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The role of silence on employees' attitudes "the day after" a merger

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Purpose ‐ This paper aims to explore the role of organizational silence and trust on employees' attitudes in a post-merger stage. Design/methodology/approach ‐ The results of two independent studies are presented; participants completed measures of organizational trust, organizational silence and merger attitudes (organizational commitment and employee satisfaction) a few months following the announcement of the merger. Hierarchical regression analyzes were used to explore the hypotheses. Findings ‐ The results show that organizational trust is negatively related to organizational silence and positively to merger attitudes. Further, the significant role of organizational silence in a post-merger state was also identified through the negative relationships with merger attitudes, but mainly through the significant mediating effect of silence between organizational trust and merger attitudes. Research limitations/implications ‐ The study used self-report measures, but necessary actions were taken in order to reduce the effect of common method variance. Therefore, it should be cross-validated with different research designs (e.g. longitudinal research) in other countries. Practical implications ‐ The findings provide further support on the significance of organizational silence in work settings, especially at major organizational turnarounds. Originality/value ‐ The most significant contribution of the study is that it explores for the first time the role of organizational silence in a post-merger stage and its relationship to organizational trust.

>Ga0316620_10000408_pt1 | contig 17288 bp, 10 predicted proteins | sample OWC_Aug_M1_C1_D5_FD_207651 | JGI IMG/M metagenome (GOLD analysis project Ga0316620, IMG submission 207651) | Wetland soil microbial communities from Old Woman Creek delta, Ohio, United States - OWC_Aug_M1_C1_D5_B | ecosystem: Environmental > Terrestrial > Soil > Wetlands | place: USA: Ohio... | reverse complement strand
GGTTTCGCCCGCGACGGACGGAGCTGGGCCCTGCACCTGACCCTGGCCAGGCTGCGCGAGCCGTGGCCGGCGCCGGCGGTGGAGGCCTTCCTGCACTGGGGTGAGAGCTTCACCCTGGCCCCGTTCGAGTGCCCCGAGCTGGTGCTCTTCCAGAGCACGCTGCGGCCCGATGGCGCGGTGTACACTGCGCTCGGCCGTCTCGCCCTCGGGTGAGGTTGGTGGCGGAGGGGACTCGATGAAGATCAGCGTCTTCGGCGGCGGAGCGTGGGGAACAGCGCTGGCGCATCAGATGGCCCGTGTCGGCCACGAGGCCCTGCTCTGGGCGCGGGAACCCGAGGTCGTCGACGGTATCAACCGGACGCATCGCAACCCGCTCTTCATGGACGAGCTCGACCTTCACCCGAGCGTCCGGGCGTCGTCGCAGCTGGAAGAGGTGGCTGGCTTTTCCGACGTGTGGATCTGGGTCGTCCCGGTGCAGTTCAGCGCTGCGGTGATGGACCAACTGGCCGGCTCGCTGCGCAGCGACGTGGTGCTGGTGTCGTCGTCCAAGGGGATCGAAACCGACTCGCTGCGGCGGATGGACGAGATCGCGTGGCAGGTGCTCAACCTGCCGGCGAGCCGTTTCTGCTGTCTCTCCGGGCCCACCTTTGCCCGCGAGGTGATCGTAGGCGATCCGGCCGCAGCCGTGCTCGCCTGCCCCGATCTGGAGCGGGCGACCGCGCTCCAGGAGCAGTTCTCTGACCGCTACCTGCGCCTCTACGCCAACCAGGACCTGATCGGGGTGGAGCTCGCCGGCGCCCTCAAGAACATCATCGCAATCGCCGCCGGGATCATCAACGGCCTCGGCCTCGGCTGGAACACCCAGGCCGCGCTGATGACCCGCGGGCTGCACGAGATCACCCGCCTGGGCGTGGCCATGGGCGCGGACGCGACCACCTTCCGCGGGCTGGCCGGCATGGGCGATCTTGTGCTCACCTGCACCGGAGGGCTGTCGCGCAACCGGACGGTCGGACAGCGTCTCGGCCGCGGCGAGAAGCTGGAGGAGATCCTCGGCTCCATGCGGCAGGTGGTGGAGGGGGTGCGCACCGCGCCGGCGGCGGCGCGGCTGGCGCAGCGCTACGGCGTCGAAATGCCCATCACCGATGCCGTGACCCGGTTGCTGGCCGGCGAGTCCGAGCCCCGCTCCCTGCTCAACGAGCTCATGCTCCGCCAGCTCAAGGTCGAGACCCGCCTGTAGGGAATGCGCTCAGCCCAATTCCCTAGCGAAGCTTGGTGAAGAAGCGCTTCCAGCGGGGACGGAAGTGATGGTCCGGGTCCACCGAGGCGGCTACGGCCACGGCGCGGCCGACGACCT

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Keywords: Acquisitions and mergers; Employee satisfaction; Employees attitudes; Organizational commitment; Organizational silence; Organizational trust; Post-merger attitudes

Document Type: Research Article

Publication date: 20 September 2011

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